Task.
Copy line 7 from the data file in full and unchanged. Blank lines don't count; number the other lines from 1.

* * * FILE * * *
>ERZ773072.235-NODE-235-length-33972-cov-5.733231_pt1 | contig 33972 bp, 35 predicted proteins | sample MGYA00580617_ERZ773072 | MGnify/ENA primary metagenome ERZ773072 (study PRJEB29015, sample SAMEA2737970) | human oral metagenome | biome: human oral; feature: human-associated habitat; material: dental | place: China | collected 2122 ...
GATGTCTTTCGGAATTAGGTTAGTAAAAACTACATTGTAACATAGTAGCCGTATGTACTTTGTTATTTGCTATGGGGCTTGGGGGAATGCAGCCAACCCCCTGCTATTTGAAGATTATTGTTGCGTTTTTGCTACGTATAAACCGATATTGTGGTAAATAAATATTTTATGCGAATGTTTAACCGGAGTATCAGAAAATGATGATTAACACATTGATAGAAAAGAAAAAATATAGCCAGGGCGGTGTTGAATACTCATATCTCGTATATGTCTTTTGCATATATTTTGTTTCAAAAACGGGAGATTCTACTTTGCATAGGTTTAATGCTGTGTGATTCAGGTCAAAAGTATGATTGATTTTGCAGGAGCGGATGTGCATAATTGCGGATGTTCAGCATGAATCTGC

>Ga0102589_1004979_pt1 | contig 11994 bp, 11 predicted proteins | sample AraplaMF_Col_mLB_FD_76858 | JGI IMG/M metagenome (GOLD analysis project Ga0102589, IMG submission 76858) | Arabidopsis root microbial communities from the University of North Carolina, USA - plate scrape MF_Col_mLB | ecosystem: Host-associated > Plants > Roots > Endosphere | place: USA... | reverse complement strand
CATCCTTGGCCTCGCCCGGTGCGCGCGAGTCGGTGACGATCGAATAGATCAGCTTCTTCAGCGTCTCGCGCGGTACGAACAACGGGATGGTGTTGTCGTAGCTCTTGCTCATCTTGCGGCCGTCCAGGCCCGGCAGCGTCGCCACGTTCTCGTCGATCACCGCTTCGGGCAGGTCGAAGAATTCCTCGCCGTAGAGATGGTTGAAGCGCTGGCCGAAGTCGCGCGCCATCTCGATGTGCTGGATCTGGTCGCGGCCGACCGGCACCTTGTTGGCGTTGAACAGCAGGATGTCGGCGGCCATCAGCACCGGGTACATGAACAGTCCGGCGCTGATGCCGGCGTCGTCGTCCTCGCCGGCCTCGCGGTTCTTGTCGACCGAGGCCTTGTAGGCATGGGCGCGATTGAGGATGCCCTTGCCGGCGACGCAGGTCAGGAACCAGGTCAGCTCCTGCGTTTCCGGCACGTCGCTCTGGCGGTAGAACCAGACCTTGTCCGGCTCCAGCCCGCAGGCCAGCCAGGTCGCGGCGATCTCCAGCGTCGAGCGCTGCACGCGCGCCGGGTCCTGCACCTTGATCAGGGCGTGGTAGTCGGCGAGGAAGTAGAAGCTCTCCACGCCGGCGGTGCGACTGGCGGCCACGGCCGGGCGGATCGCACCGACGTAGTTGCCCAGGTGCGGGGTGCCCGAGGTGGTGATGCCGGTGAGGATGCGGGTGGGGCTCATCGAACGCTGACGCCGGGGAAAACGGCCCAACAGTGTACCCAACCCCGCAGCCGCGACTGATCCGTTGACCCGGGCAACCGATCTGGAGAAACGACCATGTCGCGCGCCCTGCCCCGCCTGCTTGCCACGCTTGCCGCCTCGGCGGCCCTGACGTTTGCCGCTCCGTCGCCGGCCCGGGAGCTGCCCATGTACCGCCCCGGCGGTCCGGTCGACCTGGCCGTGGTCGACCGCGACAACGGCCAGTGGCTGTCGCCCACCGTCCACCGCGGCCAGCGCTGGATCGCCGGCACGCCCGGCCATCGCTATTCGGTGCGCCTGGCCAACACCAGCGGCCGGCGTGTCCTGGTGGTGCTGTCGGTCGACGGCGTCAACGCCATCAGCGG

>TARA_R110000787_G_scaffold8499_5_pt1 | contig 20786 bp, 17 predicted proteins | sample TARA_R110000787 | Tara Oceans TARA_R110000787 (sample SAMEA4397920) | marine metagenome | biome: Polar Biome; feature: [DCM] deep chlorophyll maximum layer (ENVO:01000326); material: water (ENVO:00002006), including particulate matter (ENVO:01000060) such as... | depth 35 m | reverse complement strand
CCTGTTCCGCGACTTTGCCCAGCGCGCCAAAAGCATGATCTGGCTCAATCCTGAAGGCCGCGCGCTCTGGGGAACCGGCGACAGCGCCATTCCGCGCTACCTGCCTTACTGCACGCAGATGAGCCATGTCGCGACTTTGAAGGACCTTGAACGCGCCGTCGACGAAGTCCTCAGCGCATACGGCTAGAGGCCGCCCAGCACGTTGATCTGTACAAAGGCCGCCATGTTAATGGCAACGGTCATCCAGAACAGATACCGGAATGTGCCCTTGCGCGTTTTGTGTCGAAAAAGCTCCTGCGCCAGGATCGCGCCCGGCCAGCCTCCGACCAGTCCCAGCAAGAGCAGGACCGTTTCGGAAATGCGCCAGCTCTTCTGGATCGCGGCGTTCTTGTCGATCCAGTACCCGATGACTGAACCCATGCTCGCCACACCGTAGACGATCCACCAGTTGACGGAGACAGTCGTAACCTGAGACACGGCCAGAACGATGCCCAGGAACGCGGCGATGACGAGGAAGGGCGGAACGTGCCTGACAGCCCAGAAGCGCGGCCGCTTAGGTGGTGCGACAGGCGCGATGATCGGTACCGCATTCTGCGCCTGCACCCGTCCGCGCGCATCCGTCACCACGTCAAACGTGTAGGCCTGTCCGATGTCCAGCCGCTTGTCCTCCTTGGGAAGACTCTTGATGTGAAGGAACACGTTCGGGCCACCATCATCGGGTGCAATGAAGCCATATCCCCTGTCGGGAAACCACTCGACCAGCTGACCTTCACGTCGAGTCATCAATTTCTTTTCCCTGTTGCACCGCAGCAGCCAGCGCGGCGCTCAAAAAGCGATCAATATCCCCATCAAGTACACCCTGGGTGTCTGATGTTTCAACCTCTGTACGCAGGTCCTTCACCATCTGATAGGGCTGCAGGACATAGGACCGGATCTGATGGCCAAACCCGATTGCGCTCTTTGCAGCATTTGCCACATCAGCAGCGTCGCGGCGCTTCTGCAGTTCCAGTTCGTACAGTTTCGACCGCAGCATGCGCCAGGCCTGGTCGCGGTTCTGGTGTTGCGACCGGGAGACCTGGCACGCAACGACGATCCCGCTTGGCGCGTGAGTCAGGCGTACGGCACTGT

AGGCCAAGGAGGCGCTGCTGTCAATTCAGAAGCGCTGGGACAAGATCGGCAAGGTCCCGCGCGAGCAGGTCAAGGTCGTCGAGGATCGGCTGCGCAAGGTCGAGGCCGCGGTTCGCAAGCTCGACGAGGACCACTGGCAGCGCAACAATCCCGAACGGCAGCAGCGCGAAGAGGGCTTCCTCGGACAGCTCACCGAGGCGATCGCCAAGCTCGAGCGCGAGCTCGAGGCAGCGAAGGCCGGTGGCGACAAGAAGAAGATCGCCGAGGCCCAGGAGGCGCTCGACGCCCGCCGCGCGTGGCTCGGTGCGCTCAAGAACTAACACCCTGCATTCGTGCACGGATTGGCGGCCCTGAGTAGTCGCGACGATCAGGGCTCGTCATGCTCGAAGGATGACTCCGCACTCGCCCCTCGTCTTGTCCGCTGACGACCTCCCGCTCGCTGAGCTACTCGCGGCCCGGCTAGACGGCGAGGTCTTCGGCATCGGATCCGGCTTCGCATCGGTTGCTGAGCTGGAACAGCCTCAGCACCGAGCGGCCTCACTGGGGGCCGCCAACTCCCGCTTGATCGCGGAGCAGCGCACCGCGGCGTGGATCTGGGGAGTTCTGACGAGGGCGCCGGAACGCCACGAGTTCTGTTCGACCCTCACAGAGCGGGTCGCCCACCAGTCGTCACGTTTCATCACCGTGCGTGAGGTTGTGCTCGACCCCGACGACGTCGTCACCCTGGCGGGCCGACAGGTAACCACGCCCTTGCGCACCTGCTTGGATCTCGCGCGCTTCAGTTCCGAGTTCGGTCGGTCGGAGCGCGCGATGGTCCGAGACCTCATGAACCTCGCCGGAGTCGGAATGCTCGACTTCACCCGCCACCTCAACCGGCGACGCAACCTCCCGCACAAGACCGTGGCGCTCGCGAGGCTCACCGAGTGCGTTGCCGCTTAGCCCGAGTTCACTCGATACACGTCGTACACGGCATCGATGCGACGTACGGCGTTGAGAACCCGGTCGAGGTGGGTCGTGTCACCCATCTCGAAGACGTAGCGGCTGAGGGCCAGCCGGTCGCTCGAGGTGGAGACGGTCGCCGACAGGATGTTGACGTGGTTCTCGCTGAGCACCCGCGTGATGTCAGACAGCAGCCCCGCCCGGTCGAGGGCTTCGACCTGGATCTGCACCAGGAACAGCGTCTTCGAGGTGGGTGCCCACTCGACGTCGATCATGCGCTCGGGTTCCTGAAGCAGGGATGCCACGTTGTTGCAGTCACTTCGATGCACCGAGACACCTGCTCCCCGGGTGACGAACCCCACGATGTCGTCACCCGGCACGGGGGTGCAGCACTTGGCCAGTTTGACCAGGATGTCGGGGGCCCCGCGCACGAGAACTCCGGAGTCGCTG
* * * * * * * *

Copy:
AGGCCAAGGAGGCGCTGCTGTCAATTCAGAAGCGCTGGGACAAGATCGGCAAGGTCCCGCGCGAGCAGGTCAAGGTCGTCGAGGATCGGCTGCGCAAGGTCGAGGCCGCGGTTCGCAAGCTCGACGAGGACCACTGGCAGCGCAACAATCCCGAACGGCAGCAGCGCGAAGAGGGCTTCCTCGGACAGCTCACCGAGGCGATCGCCAAGCTCGAGCGCGAGCTCGAGGCAGCGAAGGCCGGTGGCGACAAGAAGAAGATCGCCGAGGCCCAGGAGGCGCTCGACGCCCGCCGCGCGTGGCTCGGTGCGCTCAAGAACTAACACCCTGCATTCGTGCACGGATTGGCGGCCCTGAGTAGTCGCGACGATCAGGGCTCGTCATGCTCGAAGGATGACTCCGCACTCGCCCCTCGTCTTGTCCGCTGACGACCTCCCGCTCGCTGAGCTACTCGCGGCCCGGCTAGACGGCGAGGTCTTCGGCATCGGATCCGGCTTCGCATCGGTTGCTGAGCTGGAACAGCCTCAGCACCGAGCGGCCTCACTGGGGGCCGCCAACTCCCGCTTGATCGCGGAGCAGCGCACCGCGGCGTGGATCTGGGGAGTTCTGACGAGGGCGCCGGAACGCCACGAGTTCTGTTCGACCCTCACAGAGCGGGTCGCCCACCAGTCGTCACGTTTCATCACCGTGCGTGAGGTTGTGCTCGACCCCGACGACGTCGTCACCCTGGCGGGCCGACAGGTAACCACGCCCTTGCGCACCTGCTTGGATCTCGCGCGCTTCAGTTCCGAGTTCGGTCGGTCGGAGCGCGCGATGGTCCGAGACCTCATGAACCTCGCCGGAGTCGGAATGCTCGACTTCACCCGCCACCTCAACCGGCGACGCAACCTCCCGCACAAGACCGTGGCGCTCGCGAGGCTCACCGAGTGCGTTGCCGCTTAGCCCGAGTTCACTCGATACACGTCGTACACGGCATCGATGCGACGTACGGCGTTGAGAACCCGGTCGAGGTGGGTCGTGTCACCCATCTCGAAGACGTAGCGGCTGAGGGCCAGCCGGTCGCTCGAGGTGGAGACGGTCGCCGACAGGATGTTGACGTGGTTCTCGCTGAGCACCCGCGTGATGTCAGACAGCAGCCCCGCCCGGTCGAGGGCTTCGACCTGGATCTGCACCAGGAACAGCGTCTTCGAGGTGGGTGCCCACTCGACGTCGATCATGCGCTCGGGTTCCTGAAGCAGGGATGCCACGTTGTTGCAGTCACTTCGATGCACCGAGACACCTGCTCCCCGGGTGACGAACCCCACGATGTCGTCACCCGGCACGGGGGTGCAGCACTTGGCCAGTTTGACCAGGATGTCGGGGGCCCCGCGCACGAGAACTCCGGAGTCGCTG